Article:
I realize that I can use them natively on a M-mount camera or via adapter on every mirrorless system but I obviously want their intended FoV and characteristic and, as there’s no focal reducer for M-mount, that rules out the Leica M8, Fujifilm X and mFT cameras.

I want a really basic, compact camera just to take portraits and still life pictures. Does someone know how bad these lenses perform on the original A7 or A7r due to the micro lens design? I find the M9 to still be really pricey and I don’t feel rangefinder focusing works well when relying on glasses (I’m short sighted so I can use EVF without glasses).

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22 hours ago, anonim said:

@Kye Little bit or little bit more thinking about 3d, microcontrast, blur, creative effects etc. Of course, for video usage order of values might be different. (Story telling greatly benefit from interesting 3d separation.)

Thanks, just got time to watch that.  I like how he starts by saying something like "let's get through this as quickly as possible" but it then takes 45 minutes :)

I found the Contax Zeiss Survival Guide on Reduser and was heartened when the guy distinguished between "Vintage" and "Organic".  I'd noticed that when people were talking about the lenses they were talking about how that more organic look could be had from certain lenses, and that those same lenses might also be super sharp, whereas Vintage seems to indicate a softness that is at the expense of sharpness.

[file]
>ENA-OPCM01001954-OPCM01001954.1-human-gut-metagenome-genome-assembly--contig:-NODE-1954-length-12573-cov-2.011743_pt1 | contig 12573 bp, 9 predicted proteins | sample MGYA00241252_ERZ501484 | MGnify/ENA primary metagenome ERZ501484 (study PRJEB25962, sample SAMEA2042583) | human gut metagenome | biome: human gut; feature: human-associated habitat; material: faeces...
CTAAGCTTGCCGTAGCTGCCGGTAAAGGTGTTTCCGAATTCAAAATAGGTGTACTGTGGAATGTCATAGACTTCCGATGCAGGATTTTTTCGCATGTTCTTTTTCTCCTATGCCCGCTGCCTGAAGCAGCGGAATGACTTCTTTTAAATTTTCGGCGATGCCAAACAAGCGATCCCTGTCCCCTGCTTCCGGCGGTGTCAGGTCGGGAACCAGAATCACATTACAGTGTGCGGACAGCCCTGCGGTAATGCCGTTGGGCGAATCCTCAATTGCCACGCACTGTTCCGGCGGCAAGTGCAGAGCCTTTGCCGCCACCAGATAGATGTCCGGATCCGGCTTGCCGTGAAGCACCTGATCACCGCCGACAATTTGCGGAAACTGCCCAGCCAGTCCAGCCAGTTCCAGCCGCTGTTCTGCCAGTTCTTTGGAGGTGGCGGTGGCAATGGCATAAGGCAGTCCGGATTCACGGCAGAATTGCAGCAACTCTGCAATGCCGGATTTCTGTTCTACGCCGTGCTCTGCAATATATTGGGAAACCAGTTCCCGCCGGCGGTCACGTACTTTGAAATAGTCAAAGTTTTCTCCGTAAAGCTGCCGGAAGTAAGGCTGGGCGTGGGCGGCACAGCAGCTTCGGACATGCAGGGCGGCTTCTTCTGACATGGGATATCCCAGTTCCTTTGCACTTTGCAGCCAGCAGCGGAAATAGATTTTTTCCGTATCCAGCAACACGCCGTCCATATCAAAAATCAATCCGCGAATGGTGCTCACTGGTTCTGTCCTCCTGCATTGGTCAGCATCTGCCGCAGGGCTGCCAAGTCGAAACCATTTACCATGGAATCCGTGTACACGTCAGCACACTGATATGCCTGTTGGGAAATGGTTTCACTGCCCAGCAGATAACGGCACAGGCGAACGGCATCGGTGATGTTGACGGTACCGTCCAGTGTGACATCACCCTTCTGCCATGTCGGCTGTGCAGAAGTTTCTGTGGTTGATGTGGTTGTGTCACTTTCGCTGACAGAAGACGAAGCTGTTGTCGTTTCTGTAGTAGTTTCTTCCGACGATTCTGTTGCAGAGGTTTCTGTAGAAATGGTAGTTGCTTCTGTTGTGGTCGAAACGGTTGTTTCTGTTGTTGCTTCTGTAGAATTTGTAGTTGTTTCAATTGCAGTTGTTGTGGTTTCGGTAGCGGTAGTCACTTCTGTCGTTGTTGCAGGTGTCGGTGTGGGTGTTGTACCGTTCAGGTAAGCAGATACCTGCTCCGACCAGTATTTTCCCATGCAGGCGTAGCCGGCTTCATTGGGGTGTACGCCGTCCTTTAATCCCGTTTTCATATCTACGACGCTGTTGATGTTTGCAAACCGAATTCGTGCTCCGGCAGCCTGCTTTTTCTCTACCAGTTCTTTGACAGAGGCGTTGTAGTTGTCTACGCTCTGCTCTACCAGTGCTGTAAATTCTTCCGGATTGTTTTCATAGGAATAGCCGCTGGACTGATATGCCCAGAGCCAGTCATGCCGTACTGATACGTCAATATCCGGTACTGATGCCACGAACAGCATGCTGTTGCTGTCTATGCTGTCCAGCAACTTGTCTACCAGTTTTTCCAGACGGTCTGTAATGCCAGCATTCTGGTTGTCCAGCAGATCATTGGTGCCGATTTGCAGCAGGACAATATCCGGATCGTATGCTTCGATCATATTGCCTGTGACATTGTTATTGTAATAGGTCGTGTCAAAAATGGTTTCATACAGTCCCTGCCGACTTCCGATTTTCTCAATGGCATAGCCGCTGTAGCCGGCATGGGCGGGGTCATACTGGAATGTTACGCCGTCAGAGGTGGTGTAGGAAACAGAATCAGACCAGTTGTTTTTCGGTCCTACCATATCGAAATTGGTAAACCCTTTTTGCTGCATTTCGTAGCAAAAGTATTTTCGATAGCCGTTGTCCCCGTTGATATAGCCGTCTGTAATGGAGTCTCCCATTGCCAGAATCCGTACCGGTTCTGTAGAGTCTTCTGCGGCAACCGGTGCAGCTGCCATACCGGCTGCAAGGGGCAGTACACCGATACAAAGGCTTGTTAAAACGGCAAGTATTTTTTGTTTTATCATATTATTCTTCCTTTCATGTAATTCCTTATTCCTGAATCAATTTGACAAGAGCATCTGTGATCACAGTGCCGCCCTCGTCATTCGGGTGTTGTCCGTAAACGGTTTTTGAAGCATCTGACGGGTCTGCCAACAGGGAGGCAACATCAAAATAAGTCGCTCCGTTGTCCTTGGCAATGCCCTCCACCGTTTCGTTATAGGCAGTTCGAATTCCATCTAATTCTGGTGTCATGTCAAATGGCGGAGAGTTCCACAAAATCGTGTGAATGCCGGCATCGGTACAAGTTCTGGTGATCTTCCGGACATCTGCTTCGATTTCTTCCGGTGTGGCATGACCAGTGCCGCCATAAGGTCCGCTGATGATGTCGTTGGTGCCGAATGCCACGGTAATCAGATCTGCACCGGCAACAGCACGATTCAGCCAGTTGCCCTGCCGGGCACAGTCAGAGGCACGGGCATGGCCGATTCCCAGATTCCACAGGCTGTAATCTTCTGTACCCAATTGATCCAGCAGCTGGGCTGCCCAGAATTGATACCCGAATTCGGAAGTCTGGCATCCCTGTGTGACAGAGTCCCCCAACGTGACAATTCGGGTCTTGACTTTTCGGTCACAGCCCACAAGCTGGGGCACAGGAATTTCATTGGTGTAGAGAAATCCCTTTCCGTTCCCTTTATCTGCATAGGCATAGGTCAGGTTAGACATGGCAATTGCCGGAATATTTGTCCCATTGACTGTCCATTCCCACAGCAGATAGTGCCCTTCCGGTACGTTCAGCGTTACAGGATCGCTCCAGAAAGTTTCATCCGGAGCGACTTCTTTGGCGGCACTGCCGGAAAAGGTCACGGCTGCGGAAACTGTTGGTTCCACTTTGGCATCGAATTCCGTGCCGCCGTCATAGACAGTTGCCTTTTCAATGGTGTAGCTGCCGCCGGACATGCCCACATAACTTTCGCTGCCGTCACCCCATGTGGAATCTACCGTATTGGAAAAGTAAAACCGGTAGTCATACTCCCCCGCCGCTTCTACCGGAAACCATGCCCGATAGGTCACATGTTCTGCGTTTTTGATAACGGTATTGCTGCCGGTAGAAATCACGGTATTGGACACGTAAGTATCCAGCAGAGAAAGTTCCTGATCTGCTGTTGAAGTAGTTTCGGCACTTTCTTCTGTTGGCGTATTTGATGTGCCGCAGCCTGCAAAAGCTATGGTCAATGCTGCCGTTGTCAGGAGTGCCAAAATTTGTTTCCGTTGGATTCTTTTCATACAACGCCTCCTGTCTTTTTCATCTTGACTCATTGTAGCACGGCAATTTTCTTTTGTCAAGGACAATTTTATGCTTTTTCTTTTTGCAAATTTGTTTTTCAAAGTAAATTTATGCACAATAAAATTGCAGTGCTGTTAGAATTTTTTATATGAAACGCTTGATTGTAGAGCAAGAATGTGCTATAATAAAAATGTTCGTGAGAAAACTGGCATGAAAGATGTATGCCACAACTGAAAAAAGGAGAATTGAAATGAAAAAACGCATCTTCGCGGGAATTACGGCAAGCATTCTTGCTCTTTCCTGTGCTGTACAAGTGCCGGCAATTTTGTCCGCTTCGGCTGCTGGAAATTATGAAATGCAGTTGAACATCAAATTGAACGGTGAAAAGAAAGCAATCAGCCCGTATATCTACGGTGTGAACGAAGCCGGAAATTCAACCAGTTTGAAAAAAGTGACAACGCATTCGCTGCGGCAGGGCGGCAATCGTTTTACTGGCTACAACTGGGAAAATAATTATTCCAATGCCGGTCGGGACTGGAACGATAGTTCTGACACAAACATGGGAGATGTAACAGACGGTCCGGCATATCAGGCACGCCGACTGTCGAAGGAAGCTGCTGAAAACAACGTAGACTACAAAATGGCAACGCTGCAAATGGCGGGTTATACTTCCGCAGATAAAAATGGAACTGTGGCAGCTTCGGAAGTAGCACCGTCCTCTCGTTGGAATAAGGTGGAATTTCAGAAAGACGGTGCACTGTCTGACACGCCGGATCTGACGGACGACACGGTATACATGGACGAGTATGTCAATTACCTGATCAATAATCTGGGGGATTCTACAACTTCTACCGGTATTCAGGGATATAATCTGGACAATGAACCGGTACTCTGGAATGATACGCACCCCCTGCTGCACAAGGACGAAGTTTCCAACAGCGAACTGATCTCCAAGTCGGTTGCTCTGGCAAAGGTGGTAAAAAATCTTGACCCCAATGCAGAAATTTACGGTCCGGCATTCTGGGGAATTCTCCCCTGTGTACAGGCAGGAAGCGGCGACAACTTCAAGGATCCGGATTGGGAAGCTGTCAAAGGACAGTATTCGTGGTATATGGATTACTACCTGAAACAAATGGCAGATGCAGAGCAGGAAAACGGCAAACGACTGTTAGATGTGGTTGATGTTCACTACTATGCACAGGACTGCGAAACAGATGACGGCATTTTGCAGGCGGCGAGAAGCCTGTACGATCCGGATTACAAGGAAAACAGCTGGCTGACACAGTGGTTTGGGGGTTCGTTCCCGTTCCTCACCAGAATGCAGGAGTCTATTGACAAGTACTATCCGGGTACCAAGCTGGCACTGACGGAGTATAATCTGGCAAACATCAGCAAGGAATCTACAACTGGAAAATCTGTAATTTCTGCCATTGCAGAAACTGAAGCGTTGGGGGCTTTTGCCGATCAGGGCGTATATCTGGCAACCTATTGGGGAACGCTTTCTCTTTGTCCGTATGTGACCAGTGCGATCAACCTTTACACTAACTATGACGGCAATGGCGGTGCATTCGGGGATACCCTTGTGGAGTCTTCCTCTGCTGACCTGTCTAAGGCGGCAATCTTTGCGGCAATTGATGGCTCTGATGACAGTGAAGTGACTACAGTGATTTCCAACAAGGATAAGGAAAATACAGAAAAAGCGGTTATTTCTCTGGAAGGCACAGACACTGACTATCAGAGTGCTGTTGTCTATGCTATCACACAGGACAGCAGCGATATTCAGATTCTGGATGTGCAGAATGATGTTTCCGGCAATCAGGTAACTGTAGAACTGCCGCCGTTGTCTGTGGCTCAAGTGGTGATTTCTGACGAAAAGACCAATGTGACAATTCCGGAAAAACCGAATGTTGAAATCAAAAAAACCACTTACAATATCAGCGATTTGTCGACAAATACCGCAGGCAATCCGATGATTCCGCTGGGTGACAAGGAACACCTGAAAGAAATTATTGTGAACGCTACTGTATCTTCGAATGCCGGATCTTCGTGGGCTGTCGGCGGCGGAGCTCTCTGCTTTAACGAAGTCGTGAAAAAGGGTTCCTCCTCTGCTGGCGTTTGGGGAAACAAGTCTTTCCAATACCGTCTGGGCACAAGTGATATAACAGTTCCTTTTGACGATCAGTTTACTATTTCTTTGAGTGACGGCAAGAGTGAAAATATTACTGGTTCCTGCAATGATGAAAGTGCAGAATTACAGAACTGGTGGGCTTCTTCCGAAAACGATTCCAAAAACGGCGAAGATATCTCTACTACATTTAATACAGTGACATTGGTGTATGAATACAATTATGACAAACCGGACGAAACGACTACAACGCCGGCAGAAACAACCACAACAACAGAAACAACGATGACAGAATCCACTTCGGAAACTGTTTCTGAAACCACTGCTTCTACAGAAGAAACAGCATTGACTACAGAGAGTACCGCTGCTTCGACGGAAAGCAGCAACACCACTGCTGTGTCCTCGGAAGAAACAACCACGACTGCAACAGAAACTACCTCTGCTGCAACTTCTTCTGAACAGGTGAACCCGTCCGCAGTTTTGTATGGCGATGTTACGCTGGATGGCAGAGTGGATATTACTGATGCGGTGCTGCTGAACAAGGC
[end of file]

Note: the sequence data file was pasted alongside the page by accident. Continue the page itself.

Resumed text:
To my eye there is something that some lenses do that is similar to the effect of shooting in RAW, or even shooting 10-bit colour instead of 8-bit.  I think whatever that thing is, it's the thing that nasty kit zooms tend to have the opposite of, which is why they don't get a lot of love, despite often being sharp and optically quite good performers.

16 hours ago, Phil A said:

Probably an odd question because I‘m coming the other way around than most people

You mean, you're doing it the right way around? 😁😁😁

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IMG_3494.thumb.jpg.39ae456de77f62f3edc6c526e04fca39.jpg

I can feel a lens test coming on...  I'm only waiting on three more lenses and then I'll do it and share with everyone.